The theme of this year’s Earth Day is Restore Our Earth. Regenerating and rebuilding healthy soils is a key part of the work needed to restore biodiversity and fight climate change. It’s something everyone can get involved in and benefit from, starting right outside their back doors.
Garden soils are, or at least they should be, living ecosystems packed with microbial life, dead and decaying organic matter, earthworms, plant roots and fungi. In some gardens this isn’t the case. Over the years, digging and pesticide applications have taken their toll on the microbes essential to cycling carbon and soil nutrients. But this doesn’t have to be the end. With some simple techniques we can rebuild soils to produce rich, fertile ground to grow our plants in. And in a changing climate, with all the challenges that brings, we can grow more diverse and resilient gardens while at the same time helping to draw down some of the carbon from the atmosphere and lock it away beneath our feet.
Healthy soils are one of the most biologically diverse habitats on Earth. Just one teaspoon of soil can be home to more living organisms that the total number of people on the planet, one teaspoon! Protecting soils is more important than ever.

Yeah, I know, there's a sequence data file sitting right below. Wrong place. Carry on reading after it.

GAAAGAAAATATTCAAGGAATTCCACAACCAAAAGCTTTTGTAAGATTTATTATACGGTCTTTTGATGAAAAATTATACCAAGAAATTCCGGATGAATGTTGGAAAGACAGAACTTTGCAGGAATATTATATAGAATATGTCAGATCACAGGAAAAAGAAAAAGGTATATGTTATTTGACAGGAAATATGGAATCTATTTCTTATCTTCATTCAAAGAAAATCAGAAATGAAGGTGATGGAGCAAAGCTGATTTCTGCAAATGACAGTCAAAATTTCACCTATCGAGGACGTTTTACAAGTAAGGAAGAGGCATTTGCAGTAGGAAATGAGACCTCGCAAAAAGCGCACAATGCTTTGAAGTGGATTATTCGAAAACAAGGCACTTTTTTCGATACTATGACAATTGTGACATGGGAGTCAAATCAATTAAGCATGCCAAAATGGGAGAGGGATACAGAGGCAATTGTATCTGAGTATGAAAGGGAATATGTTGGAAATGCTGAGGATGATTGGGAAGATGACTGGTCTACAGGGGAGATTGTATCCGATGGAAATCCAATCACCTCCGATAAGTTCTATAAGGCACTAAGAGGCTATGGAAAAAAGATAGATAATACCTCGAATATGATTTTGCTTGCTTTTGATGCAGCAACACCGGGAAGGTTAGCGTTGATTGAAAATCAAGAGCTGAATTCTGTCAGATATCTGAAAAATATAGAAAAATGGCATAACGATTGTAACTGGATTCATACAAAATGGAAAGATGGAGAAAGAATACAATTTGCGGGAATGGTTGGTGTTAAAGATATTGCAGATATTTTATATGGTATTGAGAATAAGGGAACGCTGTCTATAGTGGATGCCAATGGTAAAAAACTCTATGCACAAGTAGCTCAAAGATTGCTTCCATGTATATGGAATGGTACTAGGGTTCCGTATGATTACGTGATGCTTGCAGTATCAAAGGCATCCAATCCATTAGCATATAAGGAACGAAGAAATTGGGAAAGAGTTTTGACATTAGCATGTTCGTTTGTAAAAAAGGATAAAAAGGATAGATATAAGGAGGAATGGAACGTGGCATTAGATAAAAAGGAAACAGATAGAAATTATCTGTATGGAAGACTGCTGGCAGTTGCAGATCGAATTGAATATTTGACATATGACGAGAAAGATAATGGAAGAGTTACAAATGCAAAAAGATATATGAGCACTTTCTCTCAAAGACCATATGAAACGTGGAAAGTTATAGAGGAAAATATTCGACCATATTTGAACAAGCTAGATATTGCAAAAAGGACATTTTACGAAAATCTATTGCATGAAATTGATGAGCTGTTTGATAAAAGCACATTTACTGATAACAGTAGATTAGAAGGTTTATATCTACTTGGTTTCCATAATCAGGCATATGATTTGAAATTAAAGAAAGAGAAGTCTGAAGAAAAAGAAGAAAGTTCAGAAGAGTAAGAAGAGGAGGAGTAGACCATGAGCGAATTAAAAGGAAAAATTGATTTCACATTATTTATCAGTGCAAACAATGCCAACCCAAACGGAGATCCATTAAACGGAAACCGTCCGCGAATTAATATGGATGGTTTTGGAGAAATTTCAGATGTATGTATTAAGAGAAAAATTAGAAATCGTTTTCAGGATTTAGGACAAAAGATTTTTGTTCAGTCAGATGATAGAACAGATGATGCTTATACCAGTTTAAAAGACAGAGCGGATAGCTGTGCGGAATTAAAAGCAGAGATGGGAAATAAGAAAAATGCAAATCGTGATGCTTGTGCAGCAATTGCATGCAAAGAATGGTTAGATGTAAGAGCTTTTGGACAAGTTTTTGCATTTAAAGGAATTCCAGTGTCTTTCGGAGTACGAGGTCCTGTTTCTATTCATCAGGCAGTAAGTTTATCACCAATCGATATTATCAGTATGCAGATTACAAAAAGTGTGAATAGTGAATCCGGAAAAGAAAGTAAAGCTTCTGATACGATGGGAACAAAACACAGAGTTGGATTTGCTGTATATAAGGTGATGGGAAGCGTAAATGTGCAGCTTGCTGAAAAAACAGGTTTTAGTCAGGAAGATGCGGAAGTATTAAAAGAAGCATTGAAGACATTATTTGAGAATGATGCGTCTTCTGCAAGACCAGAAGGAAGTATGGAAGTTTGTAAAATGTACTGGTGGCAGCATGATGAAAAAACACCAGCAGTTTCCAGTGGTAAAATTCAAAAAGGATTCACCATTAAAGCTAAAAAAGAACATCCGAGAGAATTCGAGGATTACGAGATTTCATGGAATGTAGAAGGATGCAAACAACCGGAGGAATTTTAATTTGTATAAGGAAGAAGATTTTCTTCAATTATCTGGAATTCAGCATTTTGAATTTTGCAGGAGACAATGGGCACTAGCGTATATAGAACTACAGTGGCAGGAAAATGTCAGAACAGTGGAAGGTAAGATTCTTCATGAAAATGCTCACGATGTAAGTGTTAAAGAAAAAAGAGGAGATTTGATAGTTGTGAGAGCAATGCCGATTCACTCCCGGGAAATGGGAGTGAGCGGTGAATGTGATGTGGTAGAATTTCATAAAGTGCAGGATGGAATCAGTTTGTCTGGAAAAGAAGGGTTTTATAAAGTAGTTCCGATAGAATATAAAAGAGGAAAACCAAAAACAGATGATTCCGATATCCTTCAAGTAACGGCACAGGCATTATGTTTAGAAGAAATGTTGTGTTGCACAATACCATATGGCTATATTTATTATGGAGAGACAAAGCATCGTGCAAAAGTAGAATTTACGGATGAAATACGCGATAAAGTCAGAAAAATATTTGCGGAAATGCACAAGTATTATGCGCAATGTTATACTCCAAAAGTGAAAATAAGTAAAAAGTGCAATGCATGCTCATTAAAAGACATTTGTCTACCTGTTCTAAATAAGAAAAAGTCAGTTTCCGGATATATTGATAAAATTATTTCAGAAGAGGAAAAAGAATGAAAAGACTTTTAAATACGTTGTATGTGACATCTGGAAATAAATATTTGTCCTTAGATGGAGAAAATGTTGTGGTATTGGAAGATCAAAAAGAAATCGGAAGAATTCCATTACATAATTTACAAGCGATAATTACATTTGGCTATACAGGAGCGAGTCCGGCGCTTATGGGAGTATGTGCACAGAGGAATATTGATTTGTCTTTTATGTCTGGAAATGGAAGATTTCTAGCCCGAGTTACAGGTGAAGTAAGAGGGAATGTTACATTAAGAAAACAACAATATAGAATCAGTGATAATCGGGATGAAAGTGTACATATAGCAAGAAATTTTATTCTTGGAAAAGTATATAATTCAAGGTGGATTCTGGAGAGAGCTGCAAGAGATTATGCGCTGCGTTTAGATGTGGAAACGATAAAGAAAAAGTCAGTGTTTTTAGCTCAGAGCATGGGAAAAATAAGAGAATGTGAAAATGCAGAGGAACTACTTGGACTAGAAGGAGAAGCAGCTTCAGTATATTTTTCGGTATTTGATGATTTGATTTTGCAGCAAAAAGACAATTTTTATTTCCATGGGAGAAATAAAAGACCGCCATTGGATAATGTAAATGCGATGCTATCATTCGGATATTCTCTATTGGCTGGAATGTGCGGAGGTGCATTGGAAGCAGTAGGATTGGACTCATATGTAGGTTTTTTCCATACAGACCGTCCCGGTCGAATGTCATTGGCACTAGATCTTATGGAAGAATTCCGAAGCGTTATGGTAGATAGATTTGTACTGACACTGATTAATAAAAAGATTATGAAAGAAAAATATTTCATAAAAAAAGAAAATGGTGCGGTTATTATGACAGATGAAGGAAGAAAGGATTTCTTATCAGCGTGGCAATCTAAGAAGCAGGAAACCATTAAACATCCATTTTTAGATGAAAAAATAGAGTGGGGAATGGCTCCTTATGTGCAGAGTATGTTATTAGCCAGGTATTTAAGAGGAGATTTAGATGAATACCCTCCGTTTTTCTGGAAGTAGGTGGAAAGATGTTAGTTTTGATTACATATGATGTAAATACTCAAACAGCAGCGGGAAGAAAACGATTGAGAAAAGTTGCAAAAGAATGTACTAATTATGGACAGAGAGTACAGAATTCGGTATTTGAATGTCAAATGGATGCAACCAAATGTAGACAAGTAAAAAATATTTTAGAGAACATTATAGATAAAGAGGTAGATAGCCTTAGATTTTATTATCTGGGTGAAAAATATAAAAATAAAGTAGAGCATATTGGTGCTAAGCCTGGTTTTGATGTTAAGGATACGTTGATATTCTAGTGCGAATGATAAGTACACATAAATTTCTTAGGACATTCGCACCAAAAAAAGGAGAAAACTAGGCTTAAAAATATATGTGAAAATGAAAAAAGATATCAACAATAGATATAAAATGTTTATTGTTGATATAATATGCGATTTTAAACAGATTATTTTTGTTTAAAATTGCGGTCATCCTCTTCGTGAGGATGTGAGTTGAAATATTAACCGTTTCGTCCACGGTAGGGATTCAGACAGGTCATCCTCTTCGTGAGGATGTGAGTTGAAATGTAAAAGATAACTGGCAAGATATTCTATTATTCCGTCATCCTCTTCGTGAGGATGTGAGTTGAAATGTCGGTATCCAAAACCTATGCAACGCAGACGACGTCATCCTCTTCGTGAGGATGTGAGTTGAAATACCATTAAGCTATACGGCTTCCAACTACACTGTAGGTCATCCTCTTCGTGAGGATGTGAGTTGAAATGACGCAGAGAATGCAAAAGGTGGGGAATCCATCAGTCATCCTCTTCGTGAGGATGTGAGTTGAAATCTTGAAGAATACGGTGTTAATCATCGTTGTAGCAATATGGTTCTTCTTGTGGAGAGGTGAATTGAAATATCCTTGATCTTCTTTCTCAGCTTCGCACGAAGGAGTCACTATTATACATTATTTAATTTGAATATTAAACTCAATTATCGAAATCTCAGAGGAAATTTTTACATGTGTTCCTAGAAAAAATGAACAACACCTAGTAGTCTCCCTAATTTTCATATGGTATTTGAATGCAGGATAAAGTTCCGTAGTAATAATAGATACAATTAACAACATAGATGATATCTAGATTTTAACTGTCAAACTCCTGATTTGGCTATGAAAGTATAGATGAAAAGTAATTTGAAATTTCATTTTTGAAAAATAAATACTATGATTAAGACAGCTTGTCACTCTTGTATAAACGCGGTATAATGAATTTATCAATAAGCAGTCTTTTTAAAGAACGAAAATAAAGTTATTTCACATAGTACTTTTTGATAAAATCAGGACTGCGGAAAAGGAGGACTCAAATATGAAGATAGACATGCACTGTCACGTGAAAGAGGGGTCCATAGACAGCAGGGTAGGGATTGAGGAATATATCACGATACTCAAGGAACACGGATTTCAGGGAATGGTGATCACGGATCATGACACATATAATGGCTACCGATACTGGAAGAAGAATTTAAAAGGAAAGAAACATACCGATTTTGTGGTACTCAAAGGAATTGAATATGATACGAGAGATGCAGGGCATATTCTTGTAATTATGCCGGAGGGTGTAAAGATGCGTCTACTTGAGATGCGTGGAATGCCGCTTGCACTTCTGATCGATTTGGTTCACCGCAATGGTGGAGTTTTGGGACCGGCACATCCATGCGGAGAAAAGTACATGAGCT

A study published a few years ago compared soil quality in the urban allotments of Leicester with that in the farmland surrounding the city. The allotment soils were found to have higher carbon and nitrogen content than agricultural land, suggesting that the techniques used by allotment holders to manage their plots were maintaining soil quality. The gardeners among you may well be thinking this study is stating the obvious – we’ve known for a long time that regular additions of organic matter, in the form of compost or well-rotted manure, are essential to keep soils in good heart. But the point is that the allotments in this study demonstrate there doesn’t need to be a trade-off between food production and the other ecosystem services a healthy soil offers… our gardens can be beautiful and productive, enhance local biodiversity and contribute to the fight against climate change. That may sound like a lot to ask from the small patch of land outside of your house, but when you multiply the impact across millions of gardens, the potential is enormous.
Find out more about Earth Day 2021 and get involved here.